Filmmaker Faces Up to Teenage Crime

ByABC News
March 8, 2002, 4:54 PM

March 8 -- When Peter Wade was 15, he and two friends derailed a train, killing its engineer.

Now, 20 years later, he is making his youthful crime part of his first film, and the engineer's family is not happy.

"It's devastating this family all over again," said Jack Duffy, the engineer's son.

Wade, who went on to a $1 million-a-year career on Wall Street, says he is making the film in an attempt to reach out to troubled teenagers.

But Duffy and his siblings don't buy it. He says the film sends "the absolute wrong message" to teenagers: that you can kill someone at 15 and be successful 20 years later.

Kids Looking for Trouble

On the night of July 7, 1982, Wade was hanging out with four friends on a stretch of railroad tracks in Fairlawn, N.J., a small town about half an hour outside New York. Like most nights, he said, they were drinking beer, smoking marijuana and fooling around. "We were kids just always looking for trouble bent on destruction," he says now.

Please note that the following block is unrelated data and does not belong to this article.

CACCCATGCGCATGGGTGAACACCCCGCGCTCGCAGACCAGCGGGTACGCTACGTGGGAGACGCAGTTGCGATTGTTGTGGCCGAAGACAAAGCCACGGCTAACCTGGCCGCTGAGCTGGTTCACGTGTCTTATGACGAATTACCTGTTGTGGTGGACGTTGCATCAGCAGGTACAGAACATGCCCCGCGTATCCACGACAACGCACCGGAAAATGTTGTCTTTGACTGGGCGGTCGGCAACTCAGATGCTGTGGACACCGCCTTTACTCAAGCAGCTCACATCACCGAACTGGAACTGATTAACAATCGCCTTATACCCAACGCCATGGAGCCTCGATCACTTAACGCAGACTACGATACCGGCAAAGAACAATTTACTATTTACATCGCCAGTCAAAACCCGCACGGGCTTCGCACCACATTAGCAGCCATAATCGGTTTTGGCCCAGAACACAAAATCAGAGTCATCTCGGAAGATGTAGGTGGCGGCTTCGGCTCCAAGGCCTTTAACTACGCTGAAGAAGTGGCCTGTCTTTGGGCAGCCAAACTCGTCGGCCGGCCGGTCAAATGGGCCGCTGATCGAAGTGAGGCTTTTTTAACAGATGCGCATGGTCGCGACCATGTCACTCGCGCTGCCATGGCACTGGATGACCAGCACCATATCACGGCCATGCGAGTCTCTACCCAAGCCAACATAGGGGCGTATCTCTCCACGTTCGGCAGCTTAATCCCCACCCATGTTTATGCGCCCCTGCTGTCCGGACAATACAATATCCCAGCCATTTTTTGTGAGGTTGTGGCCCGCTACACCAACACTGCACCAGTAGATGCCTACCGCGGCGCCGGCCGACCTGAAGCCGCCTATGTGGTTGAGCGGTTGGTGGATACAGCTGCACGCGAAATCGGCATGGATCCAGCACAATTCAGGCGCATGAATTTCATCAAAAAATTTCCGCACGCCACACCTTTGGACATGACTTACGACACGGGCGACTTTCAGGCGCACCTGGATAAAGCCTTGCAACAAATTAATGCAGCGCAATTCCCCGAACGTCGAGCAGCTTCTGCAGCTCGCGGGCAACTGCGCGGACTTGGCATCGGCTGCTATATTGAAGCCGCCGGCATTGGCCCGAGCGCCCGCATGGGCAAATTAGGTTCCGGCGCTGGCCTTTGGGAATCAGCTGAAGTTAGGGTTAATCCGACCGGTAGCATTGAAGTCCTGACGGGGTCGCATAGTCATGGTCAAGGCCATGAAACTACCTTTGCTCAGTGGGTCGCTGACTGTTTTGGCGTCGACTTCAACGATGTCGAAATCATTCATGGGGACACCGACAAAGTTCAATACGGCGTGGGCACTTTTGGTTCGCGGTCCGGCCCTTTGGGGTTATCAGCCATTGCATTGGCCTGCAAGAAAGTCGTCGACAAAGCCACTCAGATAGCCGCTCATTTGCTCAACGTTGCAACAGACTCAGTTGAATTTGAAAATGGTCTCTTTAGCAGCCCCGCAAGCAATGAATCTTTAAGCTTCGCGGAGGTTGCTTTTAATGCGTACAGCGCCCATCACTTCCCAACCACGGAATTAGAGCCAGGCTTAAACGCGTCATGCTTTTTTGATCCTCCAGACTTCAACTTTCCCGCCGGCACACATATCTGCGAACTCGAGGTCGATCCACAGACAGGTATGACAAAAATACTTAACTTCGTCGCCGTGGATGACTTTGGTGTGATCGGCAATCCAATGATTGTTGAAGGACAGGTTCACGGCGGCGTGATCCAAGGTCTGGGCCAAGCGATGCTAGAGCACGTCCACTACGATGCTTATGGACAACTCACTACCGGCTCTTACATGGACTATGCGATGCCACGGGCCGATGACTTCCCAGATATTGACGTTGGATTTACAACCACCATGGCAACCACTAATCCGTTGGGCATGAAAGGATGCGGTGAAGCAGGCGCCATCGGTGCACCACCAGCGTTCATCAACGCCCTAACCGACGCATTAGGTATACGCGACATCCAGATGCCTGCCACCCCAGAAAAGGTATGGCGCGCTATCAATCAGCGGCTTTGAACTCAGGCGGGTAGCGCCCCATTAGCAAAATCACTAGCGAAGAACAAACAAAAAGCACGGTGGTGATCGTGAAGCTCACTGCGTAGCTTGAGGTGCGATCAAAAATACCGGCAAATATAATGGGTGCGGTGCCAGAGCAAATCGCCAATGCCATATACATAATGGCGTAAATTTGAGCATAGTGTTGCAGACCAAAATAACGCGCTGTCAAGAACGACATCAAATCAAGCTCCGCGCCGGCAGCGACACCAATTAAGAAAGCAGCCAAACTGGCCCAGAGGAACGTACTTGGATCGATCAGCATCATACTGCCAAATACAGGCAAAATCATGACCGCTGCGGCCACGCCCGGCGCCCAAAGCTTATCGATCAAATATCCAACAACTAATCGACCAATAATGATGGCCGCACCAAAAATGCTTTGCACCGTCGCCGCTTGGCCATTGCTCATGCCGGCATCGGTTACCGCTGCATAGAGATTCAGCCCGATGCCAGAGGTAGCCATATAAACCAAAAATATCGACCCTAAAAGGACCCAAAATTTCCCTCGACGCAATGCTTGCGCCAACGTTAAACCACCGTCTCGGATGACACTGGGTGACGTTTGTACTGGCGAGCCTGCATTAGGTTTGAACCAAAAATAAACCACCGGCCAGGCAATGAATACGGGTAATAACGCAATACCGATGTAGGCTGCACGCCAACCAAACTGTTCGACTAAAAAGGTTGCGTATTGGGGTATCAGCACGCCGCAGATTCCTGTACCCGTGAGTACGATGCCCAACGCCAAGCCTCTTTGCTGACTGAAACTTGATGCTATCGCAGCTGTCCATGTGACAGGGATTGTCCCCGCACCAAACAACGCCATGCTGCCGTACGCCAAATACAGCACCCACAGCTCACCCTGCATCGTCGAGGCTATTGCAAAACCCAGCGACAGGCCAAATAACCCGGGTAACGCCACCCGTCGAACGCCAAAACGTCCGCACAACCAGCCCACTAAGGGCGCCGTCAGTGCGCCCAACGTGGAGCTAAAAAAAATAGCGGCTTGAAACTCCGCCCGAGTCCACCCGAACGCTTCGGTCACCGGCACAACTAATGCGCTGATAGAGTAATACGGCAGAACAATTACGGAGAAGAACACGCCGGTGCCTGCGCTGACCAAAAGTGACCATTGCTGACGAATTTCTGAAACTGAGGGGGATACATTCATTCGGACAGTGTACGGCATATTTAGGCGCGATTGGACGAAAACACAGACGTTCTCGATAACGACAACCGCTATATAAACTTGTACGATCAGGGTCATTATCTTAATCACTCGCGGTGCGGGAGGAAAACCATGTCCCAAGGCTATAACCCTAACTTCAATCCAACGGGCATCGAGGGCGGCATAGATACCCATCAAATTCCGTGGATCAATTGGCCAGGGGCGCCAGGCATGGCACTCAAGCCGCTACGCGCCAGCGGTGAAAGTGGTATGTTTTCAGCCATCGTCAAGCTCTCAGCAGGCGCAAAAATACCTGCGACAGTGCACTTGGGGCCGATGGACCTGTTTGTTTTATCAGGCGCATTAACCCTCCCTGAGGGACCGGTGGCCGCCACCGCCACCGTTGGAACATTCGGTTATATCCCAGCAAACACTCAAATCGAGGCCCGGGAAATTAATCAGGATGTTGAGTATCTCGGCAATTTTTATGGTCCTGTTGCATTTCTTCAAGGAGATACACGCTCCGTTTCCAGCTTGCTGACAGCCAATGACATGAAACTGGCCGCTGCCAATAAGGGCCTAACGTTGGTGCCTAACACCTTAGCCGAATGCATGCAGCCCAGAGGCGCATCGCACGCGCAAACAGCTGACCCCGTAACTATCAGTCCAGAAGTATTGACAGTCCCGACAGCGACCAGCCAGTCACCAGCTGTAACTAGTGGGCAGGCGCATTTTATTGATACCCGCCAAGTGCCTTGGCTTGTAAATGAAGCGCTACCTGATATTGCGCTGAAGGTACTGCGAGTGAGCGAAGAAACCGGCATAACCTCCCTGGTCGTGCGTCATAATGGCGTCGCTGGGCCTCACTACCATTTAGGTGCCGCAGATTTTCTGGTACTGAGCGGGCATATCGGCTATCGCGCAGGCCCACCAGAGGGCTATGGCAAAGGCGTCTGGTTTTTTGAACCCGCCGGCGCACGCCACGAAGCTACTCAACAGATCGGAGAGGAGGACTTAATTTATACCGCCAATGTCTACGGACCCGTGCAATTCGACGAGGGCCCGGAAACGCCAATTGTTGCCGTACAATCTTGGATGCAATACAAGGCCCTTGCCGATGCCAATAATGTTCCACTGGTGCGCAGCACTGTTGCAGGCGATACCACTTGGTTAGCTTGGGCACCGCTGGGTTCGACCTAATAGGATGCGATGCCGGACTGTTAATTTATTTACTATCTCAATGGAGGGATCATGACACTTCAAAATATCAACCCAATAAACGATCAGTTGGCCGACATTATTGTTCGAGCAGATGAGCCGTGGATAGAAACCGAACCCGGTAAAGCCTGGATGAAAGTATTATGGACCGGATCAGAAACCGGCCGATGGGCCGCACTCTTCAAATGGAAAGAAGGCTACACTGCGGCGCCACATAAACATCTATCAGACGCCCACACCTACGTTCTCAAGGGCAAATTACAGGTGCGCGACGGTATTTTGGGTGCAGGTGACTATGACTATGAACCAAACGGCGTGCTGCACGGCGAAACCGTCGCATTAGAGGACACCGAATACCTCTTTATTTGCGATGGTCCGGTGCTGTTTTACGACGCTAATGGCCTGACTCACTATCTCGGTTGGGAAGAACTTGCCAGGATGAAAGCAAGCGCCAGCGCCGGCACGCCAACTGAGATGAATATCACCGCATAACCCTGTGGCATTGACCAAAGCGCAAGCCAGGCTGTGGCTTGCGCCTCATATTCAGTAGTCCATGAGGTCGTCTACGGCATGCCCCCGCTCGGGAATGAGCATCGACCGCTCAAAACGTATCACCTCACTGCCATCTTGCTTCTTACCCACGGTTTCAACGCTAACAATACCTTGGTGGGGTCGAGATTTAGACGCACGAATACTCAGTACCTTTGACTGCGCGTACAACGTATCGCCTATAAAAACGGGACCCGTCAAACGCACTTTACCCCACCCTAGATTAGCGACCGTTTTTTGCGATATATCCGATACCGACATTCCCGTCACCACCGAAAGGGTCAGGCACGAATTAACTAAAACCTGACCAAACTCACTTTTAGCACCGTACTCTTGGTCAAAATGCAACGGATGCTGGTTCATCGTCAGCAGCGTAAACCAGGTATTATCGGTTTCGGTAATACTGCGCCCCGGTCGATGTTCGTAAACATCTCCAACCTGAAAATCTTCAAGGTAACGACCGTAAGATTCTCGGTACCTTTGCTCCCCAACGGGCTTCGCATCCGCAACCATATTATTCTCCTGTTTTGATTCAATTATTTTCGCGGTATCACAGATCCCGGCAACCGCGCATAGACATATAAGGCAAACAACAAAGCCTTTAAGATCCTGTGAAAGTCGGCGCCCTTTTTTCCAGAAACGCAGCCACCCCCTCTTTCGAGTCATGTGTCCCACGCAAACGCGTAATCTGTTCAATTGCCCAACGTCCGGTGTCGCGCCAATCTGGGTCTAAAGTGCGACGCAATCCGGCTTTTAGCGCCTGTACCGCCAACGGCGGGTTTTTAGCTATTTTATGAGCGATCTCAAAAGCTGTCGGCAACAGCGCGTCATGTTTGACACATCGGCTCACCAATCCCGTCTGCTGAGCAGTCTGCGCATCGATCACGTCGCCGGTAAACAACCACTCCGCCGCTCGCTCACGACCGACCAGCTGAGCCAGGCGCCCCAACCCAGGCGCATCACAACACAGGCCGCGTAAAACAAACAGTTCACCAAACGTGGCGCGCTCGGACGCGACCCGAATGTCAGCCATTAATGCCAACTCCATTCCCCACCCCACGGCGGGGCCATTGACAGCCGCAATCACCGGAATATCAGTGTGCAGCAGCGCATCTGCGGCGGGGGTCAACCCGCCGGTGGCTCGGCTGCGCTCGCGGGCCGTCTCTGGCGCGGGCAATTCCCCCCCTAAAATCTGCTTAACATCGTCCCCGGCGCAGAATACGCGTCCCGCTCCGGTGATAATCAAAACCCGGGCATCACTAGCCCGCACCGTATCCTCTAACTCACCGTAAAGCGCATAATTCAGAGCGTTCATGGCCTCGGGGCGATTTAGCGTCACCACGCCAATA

Then someone suggested throwing the railroad switch, and Wade and one of the others agreed. They timed it perfectly, waiting for the train to pass the last signal that would have warned the engineer to stop. Within seconds, five passenger cars going 60 mph flew off the rails toward the wall of a factory.

The train smashed into the factory and broke up, the cars bent and twisted. There were only seven passengers and two crew members on board, all of whom survived with minor injuries. But up at the front, engineer Jack Duffy was crushed to death, his body protecting a 14-year-old boy who had been riding with him in the cab.

Wade fled the scene with his friends, but later learned of Duffy's death on the news. "It was probably one of the sickest moments of my life," he says. "I wanted to just throw up immediately at realizing what I had done."

Police arrested the five teenagers, and Wade and two others were held most responsible for the crash. He pleaded guilty to manslaughter, and served 22 months of his five-year sentence. Released from prison when he was 20, he went on to college and a Wall Street career that would eventually earn him $1 million a year as a stock analyst.